Solar generation: 4.56GWh (0.53%)
        GB total: 856.28GWh”

      • Ray Sanders permalink
        January 1, 2022 11:04 pm

        You can get a lot of solar estimated data from this site.
        Play around with the box marked “show” and you can get national daily and monthly figures. Some days in winter solar produces the equivalent of less than 3 minutes of peak demand. i.e. the square root of sweet FA

      • January 2, 2022 3:39 pm

        I use this site regularly

        last week or so, the total contribution of renewables for that week as 8.8%

        Only 91.2% short of the NetZero target.

  5. Cheshire Red permalink
    January 1, 2022 1:21 pm

    Given how important energy security is to our country, is there a case for a legal challenge against a renewables-led UK energy policy?

    It’s failing. It’s exposing the country to clear and obvious risks that a responsible government (and entire Opposition) shouldn’t be even entertaining.

    What’s the threshold for suing government over a national policy on specific grounds of serious risk to national security?

    OK I accept it probably wouldn’t win but it would generate big media coverage and help lift this issue to the prominence it deserves.

    Current policy is clearly reckless and cannot go legally unchallenged.

  6. It doesn't add up... permalink
    January 1, 2022 1:29 pm

    I see that in France there are already contingency plans to cut supply to industry, and even to impose rotating blackouts on consumers in a cold windless period. Presumably our ability to import will be impaired.

  7. January 1, 2022 1:34 pm

    Forwarded to my net-zero zealot MP.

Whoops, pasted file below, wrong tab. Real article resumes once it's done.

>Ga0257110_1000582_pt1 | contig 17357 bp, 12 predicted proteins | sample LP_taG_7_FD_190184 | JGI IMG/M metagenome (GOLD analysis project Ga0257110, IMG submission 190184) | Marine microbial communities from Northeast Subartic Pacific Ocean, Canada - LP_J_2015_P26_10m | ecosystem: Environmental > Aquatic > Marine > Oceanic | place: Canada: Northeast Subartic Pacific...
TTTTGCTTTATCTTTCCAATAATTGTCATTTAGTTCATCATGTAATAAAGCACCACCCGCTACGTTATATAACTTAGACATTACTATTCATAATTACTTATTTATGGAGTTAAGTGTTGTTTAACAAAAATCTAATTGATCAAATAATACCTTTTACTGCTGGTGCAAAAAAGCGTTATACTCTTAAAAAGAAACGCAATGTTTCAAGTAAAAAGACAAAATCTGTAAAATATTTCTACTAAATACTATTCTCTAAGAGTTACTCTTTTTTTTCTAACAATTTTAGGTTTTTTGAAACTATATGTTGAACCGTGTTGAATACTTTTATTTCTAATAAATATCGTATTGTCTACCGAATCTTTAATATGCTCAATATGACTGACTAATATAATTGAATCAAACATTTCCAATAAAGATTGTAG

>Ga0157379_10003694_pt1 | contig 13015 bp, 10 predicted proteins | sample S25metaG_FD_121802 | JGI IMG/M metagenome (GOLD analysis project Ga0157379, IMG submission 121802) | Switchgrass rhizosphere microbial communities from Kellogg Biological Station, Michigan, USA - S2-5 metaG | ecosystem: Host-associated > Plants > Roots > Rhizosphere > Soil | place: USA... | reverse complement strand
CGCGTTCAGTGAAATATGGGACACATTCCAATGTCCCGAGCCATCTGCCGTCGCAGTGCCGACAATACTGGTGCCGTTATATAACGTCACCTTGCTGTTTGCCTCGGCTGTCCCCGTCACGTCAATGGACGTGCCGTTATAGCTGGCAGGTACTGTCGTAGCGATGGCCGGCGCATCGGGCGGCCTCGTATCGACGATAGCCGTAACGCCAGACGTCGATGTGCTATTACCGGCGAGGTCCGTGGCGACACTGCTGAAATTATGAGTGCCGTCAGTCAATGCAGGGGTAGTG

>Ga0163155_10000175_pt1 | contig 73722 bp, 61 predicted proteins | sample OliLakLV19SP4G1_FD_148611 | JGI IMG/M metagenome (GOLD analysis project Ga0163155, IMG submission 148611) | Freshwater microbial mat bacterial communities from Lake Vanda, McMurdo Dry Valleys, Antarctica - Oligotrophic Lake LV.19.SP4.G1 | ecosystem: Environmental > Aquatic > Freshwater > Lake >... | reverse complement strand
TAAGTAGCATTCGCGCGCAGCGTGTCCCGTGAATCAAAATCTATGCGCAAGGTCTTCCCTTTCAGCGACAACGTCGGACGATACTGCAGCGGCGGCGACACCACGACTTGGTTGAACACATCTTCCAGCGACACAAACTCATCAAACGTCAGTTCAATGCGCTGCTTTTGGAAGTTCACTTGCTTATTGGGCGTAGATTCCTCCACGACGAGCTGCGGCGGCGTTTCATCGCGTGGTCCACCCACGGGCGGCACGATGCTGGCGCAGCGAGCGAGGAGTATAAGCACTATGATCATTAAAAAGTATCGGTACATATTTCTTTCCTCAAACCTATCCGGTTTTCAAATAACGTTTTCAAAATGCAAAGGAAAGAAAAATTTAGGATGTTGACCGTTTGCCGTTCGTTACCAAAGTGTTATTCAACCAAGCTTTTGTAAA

• Harry Passfield permalink
      January 1, 2022 4:27 pm

      …who will get one of his Green-affiliated staffers to write a patronising response for the MP. It’s what mine did. So I FOI’d him to ask how many staff were members of Green party (their CVs should indicate) but it was refused on grounds of cost to go through all CS CVs!

  8. Ben Vorlich permalink
    January 1, 2022 2:07 pm

    When I woke at about 7:30 this morning I had a look at Grid Watch. Wi d was at just shy of 53%. On the quietest day of the year, on a warm windy morning no real surprise.

    But I’m expecting headlines like the one I saw the other day claiming we should get a heat pump because renewable were generating 42% of electricity

  9. Coeur de Lion permalink
    January 1, 2022 2:21 pm

    Outages? Outages? How can windmills have outages? Are they unreliable?

  10. Ray Sanders permalink
    January 1, 2022 3:27 pm

    One issue often overlooked, is that there is a seasonal slew to electricity demand – more in winter, less in summer. Consequently dispatchable plant tend to schedule maintenance for late spring, summer and early autumn and go offline at such times. With wind going walkabout at short notice at any time of the year can cause major problems – there simply may not be adequate available reliable plant to make up the extended shortfall. As I have pointed out several times before all three major power blackouts of the UK in the 21st century occurred in either May or August.

    • Gerry, England permalink
      January 2, 2022 10:55 am

      Either the late great Booker or Richard North commented that summer was a prime time for a grid failure which would catch people out as most would expect a winter failure. I guess now we are liable to a failure every day.

  11. It doesn't add up... permalink
    January 1, 2022 4:07 pm